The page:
How about the many musicians and engineers who suffer gradual hearing loss as a result of exposure to loud music? As Rachel explains, current cochlear implant technology is not really designed to address this sort of problem. "The first step would be to look for opportunities to reduce the level and duration of their exposure to noise and to protect their hearing to prevent further hearing loss and tinnitus. If they are concerned about their hearing, they should see their GP for a referral to an audiologist who can assess their hearing to determine the type and degree of hearing loss, recommend interventions that may help and provide advice. One option might be a hearing aid. Cochlear implants are only recommended for people with severe-to-profound bilateral hearing loss, who get little benefit from hearing aids.
"Unfortunately, there is still a stigma attached to hearing aids and many hearing-aid users still experience prejudice. Whilst a hearing aid makes a person's hearing impairment visible, it does not tell you about the magnitude of that person's impairment and whether or not their impairment would affect their role as a producer or engineer. Would you rather have a sound engineer who has addressed their hearing loss with the latest hearing aid technology, or a sound engineer who has not addressed their hearing loss?”
The Interactive Music Awareness Programme has a web site at www.southampton.ac.uk/mfg/current_projects/trial.html
In short, a cochlear implant is a surgically implanted electronic 'hearing' device, which uses an electrode array to stimulate nerve fibres in the cochlea to provide the auditory signals which would normally be transmitted by the hair cells.
1. Sound is captured by a microphone.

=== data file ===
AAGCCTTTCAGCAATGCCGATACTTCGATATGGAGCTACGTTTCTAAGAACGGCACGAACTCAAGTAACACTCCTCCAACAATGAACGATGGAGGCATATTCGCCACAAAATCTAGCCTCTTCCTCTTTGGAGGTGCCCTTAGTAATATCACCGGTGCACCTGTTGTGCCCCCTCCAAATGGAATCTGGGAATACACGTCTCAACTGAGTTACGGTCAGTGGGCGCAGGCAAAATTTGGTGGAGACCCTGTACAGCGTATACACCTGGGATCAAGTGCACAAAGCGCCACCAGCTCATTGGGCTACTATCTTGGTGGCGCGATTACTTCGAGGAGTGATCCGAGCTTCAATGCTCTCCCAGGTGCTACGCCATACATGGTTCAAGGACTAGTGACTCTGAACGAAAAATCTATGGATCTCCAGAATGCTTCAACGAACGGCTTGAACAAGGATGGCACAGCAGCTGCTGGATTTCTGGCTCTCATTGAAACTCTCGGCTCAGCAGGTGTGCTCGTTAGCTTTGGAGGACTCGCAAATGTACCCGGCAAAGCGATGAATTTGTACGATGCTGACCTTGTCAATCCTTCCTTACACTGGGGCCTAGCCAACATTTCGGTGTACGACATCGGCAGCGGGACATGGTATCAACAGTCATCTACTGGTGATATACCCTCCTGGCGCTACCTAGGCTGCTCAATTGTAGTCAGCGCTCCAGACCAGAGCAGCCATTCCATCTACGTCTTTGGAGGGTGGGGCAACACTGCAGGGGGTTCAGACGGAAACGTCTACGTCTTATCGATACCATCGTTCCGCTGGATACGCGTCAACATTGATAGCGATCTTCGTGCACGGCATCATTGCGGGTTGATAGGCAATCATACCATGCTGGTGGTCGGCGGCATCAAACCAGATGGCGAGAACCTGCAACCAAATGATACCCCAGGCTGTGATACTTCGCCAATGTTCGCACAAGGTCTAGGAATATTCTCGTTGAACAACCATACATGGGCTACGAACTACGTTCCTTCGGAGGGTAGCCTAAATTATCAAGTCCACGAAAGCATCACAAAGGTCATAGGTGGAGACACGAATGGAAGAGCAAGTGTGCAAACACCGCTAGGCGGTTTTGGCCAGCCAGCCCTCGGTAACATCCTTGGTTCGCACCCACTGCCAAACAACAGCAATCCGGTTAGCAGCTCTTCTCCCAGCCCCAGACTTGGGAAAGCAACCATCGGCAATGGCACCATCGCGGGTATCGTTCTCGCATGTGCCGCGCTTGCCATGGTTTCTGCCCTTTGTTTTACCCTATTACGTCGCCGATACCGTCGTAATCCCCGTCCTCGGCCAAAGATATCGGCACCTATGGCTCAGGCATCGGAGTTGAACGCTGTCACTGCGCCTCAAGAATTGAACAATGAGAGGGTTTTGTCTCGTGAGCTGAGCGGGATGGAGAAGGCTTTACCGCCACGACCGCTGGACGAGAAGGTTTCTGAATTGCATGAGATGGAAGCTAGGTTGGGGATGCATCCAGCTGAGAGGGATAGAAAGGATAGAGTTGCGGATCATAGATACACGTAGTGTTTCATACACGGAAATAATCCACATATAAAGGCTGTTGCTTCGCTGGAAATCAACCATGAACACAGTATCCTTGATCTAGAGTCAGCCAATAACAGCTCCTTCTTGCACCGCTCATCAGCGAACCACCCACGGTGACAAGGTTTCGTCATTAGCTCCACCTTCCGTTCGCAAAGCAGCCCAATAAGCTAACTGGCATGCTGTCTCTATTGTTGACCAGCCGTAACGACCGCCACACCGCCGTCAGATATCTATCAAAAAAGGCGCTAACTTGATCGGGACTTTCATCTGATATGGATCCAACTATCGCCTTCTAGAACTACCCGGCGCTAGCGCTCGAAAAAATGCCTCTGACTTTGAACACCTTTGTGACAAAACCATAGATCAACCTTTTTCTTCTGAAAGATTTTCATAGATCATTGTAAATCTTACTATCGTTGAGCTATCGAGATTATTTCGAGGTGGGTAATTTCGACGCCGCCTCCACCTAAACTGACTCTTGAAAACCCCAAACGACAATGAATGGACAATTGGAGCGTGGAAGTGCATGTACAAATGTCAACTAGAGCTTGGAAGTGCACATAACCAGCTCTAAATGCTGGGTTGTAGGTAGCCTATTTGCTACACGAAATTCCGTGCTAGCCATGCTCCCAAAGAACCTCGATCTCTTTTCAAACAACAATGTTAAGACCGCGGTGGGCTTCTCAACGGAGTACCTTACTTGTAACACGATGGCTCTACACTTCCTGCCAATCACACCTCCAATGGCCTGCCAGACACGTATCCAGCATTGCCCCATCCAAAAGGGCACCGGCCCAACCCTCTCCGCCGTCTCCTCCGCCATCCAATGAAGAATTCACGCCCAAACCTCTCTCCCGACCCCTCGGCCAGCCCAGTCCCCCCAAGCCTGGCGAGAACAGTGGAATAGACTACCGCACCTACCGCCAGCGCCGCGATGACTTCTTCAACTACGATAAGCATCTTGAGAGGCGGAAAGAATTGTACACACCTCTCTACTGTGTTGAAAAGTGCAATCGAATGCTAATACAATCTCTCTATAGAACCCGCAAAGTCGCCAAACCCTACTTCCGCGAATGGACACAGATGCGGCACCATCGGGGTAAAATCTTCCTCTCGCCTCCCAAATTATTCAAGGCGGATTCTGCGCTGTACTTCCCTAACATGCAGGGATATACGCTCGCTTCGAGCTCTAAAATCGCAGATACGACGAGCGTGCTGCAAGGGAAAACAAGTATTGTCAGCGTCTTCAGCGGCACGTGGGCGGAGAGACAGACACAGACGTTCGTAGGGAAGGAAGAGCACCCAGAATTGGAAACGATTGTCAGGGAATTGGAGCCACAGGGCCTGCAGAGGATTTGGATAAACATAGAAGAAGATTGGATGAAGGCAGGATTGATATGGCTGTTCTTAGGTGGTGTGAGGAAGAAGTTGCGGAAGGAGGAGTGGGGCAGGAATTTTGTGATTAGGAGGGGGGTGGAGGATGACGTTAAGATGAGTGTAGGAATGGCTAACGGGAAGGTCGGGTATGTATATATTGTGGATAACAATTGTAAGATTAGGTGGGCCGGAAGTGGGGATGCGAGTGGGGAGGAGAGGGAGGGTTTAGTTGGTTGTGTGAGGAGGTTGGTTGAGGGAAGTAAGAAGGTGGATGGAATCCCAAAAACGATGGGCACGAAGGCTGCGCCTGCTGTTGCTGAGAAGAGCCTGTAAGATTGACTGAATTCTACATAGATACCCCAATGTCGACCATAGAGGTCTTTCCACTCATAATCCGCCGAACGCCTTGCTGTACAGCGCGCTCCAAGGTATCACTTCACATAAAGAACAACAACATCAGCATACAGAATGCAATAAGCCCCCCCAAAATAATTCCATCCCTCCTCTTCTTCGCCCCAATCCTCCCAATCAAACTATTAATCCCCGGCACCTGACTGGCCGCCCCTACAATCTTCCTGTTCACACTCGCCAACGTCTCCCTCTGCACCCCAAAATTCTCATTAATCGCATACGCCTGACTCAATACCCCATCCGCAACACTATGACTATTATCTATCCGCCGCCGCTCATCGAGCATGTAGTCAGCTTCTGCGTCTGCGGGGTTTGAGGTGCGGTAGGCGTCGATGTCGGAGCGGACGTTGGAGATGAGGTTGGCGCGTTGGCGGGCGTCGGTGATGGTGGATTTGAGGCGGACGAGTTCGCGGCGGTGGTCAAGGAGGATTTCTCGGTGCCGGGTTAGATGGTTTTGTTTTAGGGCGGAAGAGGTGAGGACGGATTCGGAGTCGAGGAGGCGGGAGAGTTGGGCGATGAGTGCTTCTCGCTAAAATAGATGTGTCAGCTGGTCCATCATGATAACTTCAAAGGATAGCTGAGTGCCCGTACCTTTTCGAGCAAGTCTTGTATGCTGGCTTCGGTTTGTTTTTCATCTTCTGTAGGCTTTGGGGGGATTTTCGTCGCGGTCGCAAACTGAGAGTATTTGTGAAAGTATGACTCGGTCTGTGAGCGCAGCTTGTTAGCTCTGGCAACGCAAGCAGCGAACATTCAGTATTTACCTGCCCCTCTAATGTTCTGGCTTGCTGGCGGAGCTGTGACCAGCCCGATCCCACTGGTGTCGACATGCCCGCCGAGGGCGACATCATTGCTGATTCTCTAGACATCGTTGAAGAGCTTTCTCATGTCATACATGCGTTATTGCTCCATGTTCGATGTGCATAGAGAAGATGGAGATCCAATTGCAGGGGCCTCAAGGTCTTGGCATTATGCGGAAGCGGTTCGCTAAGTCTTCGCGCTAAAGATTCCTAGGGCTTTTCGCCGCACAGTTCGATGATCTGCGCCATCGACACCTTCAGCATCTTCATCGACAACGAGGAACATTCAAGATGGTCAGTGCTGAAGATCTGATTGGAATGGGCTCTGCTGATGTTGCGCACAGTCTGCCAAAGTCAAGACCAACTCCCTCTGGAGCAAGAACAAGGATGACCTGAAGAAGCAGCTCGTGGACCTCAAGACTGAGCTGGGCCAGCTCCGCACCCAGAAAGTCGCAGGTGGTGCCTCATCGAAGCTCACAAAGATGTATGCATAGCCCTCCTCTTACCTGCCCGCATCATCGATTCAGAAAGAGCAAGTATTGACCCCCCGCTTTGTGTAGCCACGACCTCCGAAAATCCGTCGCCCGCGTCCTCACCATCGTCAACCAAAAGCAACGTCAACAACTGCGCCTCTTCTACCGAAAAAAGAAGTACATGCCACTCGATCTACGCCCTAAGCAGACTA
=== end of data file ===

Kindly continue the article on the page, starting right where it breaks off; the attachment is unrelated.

2. A sound processor converts the signal from analogue to digital information.
3. Digital signals are sent to the implant from the headpiece.
4. The implant converts the digitally coded sound into electrical impulses, and sends them along the electrode array, which is positioned in the cochlea (inner ear).
5. The implant's electrodes stimulate the cochlea's hearing nerve, which then sends the impulses to the brain where they are interpreted as sound.
Cochlear implants are fine-tuned for the individual recipient, as Rachel van Besouw explains: "The clinician will tune each of the electrodes, setting the lower threshold and maximum or 'comfort' level for each one. This process is called creating a 'map'. You can also change the frequency-to-electrode allocation. For example in this case (image below) the filter centre frequency of the most deeply inserted electrode is 333Hz and the filter centre frequency of the highest frequency electrode 6665Hz.
"A cochlear implant user will undergo many tuning sessions, more frequently to begin with, and it's possible for them to have different maps that they can switch between, like presets, using a remote control. The maps might have a different dynamic range, microphone directional characteristic or noise-reduction algorithm for listening in certain environments.”
One limitation on current technology is that low frequencies cannot easily be conveyed, partly because the electrode array cannot be inserted right up to the apical end of the cochlea, where the nerve fibres respond best to bass frequencies. "Bass frequencies will be limited by the input bandwidth of the implant, by the insertion depth of the electrode array in the cochlea and by the ability of the implant user to make use of the weak rate pitch cues from the amplitude envelope of the stimulation on the apical electrodes. If an implant user has some residual hearing in their other ear, they may be able to perceive (and benefit from) some additional low-frequency information.”